Read the following passage, which contains some underlined or numbered words or phrases.
Each of the answer choices contains alternatives for the underlines; choose the one that fits best grammatically or stylistically. If you think the original is the best answer, choose Choice ‘A’, or NO CHANGE.
Questions about specific parts of the passage or about the passage as a whole are identified by numbers only, not underlines. These will be associated with specific questions.
On August 24, 79 ACE the ancient city of Pompeii was annihilated by a rain of fiery ash and pumice caused by the
eruption of Mount Vesuvius. The city was frozen in time as the ruins were buried for centuries; its streets, frescoes,
mosaics and inhabitants largely preserved by the fifteen to 20 foot deep layers of volcanic debris. Running down
the streets filled with flaming ash, the city of Pompeii had citizens who were caught in the cataclysm and perished in
the eruption, and their remains left untouched for centuries. The city of Pompeii is still a repository of archeological
discovery and a famous tourist attraction, not only because of the pristine and immaculate nature of the site, with
frescoes and mosaic decorations preserved for all time, but because of the bizarre voids left in the compacted ash and
pumice by the bodies of those who perished on that day. But regardless of the popularity of the site in popular culture,
much is still unknown to the general population about the reasons the site remained buried and unexplored for
hundreds of years.
(7) To understand the destruction of the city of Pompeii. It’s historical rediscovery requires a little background into the
early nature of the city itself. A wealthy city of more than 20,000 inhabitants, Pompeii had experienced a great deal of
development. Public baths, an amphitheater, a central swimming pool, and a vast number of private residences and
business concerns were built. What most do not realize is that the style of Pompeian art was explicitly sexual, and
featured many votive objects and frescoes that were shocking to early explorers of the site in their eroticism. The very
nature of the Pompeian artistic style could possibly have been one of the reasons this site has remained so well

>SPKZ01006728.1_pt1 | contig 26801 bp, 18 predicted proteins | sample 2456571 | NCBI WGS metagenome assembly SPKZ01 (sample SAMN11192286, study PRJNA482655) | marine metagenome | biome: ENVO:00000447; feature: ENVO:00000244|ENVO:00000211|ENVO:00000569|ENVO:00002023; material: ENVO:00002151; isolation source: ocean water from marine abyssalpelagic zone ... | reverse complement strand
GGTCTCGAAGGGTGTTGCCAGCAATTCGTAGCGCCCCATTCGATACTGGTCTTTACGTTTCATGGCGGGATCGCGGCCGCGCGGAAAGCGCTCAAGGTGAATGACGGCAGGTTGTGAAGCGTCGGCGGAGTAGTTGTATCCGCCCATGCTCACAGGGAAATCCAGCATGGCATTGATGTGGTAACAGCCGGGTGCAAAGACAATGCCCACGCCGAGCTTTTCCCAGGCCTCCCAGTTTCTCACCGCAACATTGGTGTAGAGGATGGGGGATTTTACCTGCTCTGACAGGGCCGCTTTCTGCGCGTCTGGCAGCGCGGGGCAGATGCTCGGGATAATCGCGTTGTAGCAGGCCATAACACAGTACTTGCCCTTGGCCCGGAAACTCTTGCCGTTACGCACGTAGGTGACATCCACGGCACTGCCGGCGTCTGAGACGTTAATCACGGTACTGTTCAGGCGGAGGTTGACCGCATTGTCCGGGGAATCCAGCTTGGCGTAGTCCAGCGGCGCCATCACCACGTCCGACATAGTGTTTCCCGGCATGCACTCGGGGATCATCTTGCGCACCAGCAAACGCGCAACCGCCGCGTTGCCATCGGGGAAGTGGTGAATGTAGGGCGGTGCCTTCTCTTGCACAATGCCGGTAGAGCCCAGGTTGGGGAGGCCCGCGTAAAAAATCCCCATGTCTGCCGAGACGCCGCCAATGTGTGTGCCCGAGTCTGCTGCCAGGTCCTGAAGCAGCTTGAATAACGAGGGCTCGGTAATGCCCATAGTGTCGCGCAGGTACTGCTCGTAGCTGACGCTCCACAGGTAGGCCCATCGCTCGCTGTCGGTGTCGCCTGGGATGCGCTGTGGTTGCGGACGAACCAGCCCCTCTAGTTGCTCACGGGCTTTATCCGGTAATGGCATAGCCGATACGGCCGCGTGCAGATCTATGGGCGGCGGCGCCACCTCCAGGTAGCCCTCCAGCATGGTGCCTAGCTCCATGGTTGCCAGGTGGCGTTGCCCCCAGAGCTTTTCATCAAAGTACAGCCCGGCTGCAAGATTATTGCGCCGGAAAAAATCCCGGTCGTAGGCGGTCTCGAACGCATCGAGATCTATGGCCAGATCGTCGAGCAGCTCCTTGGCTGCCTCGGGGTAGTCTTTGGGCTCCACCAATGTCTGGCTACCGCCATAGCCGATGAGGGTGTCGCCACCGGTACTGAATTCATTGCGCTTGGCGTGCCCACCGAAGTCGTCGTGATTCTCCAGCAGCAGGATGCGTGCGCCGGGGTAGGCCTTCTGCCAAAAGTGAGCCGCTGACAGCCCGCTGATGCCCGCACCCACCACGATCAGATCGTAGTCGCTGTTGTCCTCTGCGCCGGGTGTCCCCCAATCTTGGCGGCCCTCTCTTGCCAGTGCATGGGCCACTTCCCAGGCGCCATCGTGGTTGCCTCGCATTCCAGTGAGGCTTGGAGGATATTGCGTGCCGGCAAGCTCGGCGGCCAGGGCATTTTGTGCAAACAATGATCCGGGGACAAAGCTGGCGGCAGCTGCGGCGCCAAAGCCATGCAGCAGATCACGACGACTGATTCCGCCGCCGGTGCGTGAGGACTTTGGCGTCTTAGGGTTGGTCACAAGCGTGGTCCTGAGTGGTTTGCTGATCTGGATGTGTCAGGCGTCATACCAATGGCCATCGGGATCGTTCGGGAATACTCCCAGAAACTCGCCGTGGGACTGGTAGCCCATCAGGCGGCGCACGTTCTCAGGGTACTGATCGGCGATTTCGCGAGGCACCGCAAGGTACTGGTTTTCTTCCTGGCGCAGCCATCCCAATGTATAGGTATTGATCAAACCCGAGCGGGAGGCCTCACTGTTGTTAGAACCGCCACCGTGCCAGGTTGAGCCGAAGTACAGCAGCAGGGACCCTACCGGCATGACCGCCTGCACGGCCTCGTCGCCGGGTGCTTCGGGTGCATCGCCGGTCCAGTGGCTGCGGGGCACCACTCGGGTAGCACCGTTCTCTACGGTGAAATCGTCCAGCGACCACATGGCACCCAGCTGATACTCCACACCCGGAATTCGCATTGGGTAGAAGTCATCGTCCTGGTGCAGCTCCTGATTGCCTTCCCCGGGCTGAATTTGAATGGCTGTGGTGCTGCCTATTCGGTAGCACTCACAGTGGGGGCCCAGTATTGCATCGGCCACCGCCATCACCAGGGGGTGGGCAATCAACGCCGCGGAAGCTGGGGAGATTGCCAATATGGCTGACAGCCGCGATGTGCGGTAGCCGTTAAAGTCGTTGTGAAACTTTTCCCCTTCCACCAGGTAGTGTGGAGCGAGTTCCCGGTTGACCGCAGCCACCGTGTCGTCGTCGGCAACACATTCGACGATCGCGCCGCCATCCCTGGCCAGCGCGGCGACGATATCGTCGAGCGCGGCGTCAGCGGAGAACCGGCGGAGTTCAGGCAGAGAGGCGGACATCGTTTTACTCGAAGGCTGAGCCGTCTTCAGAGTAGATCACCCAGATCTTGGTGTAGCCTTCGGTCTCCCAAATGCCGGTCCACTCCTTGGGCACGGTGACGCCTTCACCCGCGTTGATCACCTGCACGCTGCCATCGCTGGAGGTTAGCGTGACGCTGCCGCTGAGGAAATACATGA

preserved. In 1599, an architect who was attempting to redirect the Sarno River uncovered some of Pompeii’s ancient
walls, covered by frankly sensual fresco paintings. This architect, Domenico Fontana, reburied them, as they were
considered too vulgar to be able to be seen by his contemporaries. This reburial of Pompeii saved the historic site for
several more centuries.
The first real excavations of the city began in the mid-1700’s but the grisly discovery of human bodies, whose decayed
remains left spaces in the ash layer didn’t occur until Giuseppe Fiorelli noticed the voids in 1864 and injected plaster
into them. The archeologists of the time recreated the forms of the victims of the eruption, frozen in plaster at the
moments of their deaths.
Today, the site is a popular destination for tourists from all over the world, and has been memorialized in many
art forms over the years.  There are many paintings, poems, and films that have been made about Pompeii, as
the city and its destruction still spark the popular imagination of its visitors. The song “Pompeii” by Bastille is a
perfect example of the obsession with the doomed city. The nearby town of Pompei – only one “i” – is largely a
tourist town, catering to those who want to visit the ruins, explore the ancient site and experience, in person, the
Pompeii they have only known through popular media.
Created for Albert.io. September 2014
(7) To understand the destruction of the city of Pompeii. It’s historical rediscovery requires a little background into the early nature of the city itself.